Thought the same...
It’s the same for everybrand. It’s all in the « cavalcade in the details ». (And if you don’t know what the cavalcade is, do a search on the Longines subforum.)
Is the 16250 CHF hammer or all in price?
All in. Hammer 13’ chf
. These haven't half rocketed in price.
Wasn't there another recent post on the same subject and it was US$12K?
That's the one .
I know of nicer ones for sale right now for almost have the price
It’s all smokes and mirrors, perceptions and consensus. “If Phillips sells it then it must be investment grade”. Hocus pocus, and herd mentality not leaders.
Magical thinking as imaginary protection against value loss.
I only have one word: Remember Lehman brothers and the subprime crisis.
Indeed, markets are crazy, my personal impession is that you can buy a watch on EBAY, take some nicer pictures and sell it for twice the price. Have studied this for years now and see it again and again. So why should this not also happen in these auctions. I am struggling a bit by now to actually estimate the "real" price and fear that there is no "real" price
and a new record for a 2914-1?
although seemed quite good. . .
Happy to see that a watch I don't wear very often has increased its value.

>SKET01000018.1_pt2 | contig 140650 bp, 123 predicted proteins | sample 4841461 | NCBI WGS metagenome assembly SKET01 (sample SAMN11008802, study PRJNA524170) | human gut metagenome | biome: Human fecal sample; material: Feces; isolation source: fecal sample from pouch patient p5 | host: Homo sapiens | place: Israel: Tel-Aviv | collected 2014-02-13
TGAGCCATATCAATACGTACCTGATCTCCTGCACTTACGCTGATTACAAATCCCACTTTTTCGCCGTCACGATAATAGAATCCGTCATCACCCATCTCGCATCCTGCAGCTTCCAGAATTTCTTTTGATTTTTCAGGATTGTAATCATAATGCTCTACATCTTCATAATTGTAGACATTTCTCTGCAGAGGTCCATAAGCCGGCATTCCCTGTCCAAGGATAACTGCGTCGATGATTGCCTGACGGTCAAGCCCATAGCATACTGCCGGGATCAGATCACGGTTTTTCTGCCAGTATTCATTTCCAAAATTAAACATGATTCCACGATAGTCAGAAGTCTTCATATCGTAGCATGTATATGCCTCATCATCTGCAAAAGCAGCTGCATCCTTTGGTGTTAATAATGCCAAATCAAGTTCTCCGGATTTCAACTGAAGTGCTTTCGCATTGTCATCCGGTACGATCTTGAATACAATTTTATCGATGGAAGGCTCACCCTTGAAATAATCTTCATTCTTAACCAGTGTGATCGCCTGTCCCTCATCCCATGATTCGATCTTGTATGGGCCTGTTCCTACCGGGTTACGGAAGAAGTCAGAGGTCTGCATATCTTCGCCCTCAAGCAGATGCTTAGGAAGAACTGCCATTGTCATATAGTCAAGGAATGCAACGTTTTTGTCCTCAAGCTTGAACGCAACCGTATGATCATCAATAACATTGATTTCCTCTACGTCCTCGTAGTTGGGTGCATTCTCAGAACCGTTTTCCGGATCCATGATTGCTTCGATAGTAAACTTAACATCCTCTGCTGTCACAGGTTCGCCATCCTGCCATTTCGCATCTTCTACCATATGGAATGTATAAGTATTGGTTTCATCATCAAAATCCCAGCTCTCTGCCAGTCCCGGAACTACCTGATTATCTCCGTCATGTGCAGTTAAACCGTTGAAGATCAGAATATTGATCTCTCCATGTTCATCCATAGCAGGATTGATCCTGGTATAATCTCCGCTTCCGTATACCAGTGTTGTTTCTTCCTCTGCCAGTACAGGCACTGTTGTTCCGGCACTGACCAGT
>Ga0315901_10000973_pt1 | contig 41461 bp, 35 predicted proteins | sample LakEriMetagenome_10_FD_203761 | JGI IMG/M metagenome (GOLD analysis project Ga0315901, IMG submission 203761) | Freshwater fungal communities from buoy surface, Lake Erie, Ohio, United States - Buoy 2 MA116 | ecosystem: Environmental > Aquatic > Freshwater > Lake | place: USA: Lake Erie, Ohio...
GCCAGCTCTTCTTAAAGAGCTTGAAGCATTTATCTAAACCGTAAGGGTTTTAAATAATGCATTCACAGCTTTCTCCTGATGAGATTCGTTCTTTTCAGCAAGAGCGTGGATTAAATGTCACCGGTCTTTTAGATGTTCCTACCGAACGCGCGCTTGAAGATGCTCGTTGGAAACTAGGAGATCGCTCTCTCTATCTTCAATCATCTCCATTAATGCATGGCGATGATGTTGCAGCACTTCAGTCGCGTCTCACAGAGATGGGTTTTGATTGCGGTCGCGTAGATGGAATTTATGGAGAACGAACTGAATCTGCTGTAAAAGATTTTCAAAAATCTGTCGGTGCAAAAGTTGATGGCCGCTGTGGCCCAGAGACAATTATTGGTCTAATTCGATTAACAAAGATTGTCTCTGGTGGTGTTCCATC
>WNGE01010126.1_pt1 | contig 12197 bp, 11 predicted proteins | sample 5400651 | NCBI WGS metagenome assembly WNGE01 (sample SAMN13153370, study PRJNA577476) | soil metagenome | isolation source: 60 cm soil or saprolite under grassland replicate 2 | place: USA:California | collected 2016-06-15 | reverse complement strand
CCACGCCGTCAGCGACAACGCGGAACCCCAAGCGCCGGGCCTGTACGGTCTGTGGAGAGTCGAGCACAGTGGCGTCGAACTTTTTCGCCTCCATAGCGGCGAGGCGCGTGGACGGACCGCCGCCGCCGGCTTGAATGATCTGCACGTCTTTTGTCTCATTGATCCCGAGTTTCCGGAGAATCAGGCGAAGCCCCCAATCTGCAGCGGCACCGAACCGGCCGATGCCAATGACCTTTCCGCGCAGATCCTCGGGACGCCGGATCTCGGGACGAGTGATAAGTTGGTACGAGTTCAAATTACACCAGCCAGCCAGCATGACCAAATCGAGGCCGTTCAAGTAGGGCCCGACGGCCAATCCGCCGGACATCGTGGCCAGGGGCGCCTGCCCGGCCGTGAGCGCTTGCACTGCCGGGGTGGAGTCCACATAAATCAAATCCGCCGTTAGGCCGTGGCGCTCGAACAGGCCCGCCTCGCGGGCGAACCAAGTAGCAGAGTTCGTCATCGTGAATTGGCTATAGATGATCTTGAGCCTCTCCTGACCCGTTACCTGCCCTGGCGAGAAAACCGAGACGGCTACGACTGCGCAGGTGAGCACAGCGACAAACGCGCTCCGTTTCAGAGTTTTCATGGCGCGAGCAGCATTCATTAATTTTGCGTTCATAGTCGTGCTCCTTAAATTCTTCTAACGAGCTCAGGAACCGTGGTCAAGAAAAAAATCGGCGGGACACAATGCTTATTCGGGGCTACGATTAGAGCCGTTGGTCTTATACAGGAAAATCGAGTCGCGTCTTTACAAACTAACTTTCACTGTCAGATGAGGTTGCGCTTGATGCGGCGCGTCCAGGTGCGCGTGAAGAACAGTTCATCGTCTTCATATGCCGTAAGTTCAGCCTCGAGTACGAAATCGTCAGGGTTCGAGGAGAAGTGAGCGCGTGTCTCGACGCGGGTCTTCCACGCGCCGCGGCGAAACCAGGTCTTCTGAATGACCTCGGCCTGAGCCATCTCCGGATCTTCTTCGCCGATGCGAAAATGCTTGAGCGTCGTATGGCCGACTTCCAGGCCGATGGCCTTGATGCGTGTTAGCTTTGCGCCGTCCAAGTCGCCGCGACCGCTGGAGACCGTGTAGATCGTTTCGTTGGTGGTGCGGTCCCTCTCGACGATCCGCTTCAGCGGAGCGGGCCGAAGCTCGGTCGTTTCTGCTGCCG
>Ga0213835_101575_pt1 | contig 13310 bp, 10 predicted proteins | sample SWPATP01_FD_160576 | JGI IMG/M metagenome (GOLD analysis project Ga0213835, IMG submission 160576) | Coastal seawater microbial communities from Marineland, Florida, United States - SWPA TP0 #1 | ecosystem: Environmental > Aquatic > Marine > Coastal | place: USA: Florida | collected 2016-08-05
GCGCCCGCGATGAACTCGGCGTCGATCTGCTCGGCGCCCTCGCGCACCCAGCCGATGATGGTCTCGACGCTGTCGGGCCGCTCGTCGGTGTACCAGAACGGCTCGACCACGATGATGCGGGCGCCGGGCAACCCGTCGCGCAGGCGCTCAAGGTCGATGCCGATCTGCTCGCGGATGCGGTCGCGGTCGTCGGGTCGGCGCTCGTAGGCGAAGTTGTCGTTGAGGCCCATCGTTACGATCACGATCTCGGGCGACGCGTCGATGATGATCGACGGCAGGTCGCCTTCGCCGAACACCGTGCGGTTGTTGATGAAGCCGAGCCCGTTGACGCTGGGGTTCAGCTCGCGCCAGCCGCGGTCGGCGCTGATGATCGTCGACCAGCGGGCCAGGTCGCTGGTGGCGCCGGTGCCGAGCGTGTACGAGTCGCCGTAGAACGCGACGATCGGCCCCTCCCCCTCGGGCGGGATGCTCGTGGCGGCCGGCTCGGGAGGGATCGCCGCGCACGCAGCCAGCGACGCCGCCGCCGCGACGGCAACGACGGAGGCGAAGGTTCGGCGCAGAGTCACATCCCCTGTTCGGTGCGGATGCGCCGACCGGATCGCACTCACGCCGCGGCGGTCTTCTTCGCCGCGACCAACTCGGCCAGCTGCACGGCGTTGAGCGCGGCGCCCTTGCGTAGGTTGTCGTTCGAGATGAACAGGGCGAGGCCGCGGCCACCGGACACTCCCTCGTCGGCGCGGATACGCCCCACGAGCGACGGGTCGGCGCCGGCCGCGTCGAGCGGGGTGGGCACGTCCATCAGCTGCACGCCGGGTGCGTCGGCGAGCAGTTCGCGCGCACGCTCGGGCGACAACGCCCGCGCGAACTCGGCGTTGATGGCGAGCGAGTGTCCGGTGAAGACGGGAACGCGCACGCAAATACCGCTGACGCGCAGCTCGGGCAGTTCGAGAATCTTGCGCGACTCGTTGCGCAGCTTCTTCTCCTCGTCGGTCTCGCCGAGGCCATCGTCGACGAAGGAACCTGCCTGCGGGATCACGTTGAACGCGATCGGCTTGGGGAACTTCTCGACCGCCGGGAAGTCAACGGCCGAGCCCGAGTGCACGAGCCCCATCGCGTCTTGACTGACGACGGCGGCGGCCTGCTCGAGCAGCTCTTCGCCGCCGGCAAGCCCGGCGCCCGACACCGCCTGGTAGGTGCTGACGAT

More "investors and speculators" in the hobby than afecionados!
I think the real market value is below 50% of the auction results simply because of auction fees. The seller receives only about 50% of the published auction result after fees of both sides are deducted. So this is what the seller gets - and this is then simply the value of a watch when sold at auction. Or am I wrong?
Of course someone could claim: "Well, you don't have to sell it at auction!" - but then, good luck for a private person to find a high-end collector with those big pockets that is willing to pay auction house prices outside of these sanctuaries. In the end these models most likely end up at a dealer (that pays a lot less and takes them to auction thereafter) or they end up on ebay and we all know what happens to bad picture listings.
As a consequence, please also correct me if im wrong, but very generally speaking - I would say the average customer at the Geneva 8th auction looses 50% of the price paid, immediately when he leaves the auction house in case he does not like the watch, maybe already three days later. If he takes it back for next auction, and it achieves a similar price - 50% are gone because of fees.
I would be surprised if a significant portion of the genuinely interesting pieces are consigned by sellers who apply on the same terms as those listed for the general public. Anyone who is either a regular consigner or has a piece that an auction house knows will bring in the customers is able to dramatically reduce the seller's fees. I know of some auction houses who waiver them entirely for prominent sellers.
Heard similar stories. Phillips does something very good but it has not much to do with the real world
Of course nothing in common with the real world, but IMO the feeling that the Ranchero is a pretty damn cool watch is still truly visible into collectors' eyes.
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